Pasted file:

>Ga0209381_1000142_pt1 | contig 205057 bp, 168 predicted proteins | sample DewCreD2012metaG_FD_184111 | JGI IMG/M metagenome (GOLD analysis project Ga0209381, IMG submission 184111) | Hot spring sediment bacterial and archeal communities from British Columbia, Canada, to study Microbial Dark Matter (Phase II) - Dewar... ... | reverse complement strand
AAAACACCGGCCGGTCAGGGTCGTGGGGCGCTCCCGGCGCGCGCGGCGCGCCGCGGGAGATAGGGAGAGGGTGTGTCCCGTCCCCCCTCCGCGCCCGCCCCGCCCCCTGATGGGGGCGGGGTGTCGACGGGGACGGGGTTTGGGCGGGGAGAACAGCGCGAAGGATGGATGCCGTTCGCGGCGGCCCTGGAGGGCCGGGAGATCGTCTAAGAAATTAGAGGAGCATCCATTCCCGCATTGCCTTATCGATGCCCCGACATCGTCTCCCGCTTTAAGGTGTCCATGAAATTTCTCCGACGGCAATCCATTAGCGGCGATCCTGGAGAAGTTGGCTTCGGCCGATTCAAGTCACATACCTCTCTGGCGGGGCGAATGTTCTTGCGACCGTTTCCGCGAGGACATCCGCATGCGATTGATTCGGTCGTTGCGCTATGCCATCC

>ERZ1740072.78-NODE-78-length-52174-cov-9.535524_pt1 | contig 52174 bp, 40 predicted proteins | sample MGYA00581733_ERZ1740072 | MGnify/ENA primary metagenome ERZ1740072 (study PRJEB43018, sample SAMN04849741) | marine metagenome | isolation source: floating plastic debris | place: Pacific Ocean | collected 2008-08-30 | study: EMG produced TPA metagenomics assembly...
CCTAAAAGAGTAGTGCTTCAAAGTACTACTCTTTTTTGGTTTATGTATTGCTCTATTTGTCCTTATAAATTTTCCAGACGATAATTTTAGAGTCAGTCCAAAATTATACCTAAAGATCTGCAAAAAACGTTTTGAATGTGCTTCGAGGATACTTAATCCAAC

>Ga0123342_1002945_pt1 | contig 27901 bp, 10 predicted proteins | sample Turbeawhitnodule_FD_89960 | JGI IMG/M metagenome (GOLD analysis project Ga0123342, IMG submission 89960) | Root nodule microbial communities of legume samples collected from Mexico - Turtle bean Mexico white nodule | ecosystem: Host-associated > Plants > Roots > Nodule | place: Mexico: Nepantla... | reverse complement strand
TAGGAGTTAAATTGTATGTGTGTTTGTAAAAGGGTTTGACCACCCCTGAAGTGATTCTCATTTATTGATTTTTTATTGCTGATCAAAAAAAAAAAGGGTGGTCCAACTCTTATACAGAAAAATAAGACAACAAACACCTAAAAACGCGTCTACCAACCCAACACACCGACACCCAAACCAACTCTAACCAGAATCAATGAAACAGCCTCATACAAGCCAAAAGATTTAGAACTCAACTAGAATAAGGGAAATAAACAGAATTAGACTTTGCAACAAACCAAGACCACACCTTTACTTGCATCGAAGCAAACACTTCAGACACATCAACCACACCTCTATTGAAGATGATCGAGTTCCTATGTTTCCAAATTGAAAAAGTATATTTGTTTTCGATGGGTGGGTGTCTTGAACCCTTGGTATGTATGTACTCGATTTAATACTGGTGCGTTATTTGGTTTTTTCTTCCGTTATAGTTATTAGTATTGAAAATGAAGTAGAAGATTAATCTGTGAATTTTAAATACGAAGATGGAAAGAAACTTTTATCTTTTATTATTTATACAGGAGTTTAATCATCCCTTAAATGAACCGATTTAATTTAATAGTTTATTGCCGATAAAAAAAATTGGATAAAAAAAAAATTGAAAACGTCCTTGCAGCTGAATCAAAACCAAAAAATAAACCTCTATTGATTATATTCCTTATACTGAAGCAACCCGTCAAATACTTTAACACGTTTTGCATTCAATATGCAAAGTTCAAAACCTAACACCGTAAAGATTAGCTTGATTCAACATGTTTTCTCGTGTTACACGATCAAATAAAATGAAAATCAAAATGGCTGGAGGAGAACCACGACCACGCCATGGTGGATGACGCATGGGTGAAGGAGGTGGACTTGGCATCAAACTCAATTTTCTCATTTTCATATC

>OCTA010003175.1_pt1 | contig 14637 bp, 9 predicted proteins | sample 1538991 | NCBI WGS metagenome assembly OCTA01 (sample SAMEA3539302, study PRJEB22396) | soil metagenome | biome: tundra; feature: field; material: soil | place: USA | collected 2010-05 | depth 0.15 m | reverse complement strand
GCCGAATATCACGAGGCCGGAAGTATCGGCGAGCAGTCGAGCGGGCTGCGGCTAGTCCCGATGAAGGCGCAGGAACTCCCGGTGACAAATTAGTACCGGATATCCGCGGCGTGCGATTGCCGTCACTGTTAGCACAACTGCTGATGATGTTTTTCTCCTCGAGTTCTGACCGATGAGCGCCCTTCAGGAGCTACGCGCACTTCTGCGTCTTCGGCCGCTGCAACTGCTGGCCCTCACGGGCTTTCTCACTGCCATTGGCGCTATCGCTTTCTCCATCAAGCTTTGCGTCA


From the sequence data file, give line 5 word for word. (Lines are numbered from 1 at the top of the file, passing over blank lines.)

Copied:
>Ga0123342_1002945_pt1 | contig 27901 bp, 10 predicted proteins | sample Turbeawhitnodule_FD_89960 | JGI IMG/M metagenome (GOLD analysis project Ga0123342, IMG submission 89960) | Root nodule microbial communities of legume samples collected from Mexico - Turtle bean Mexico white nodule | ecosystem: Host-associated > Plants > Roots > Nodule | place: Mexico: Nepantla... | reverse complement strand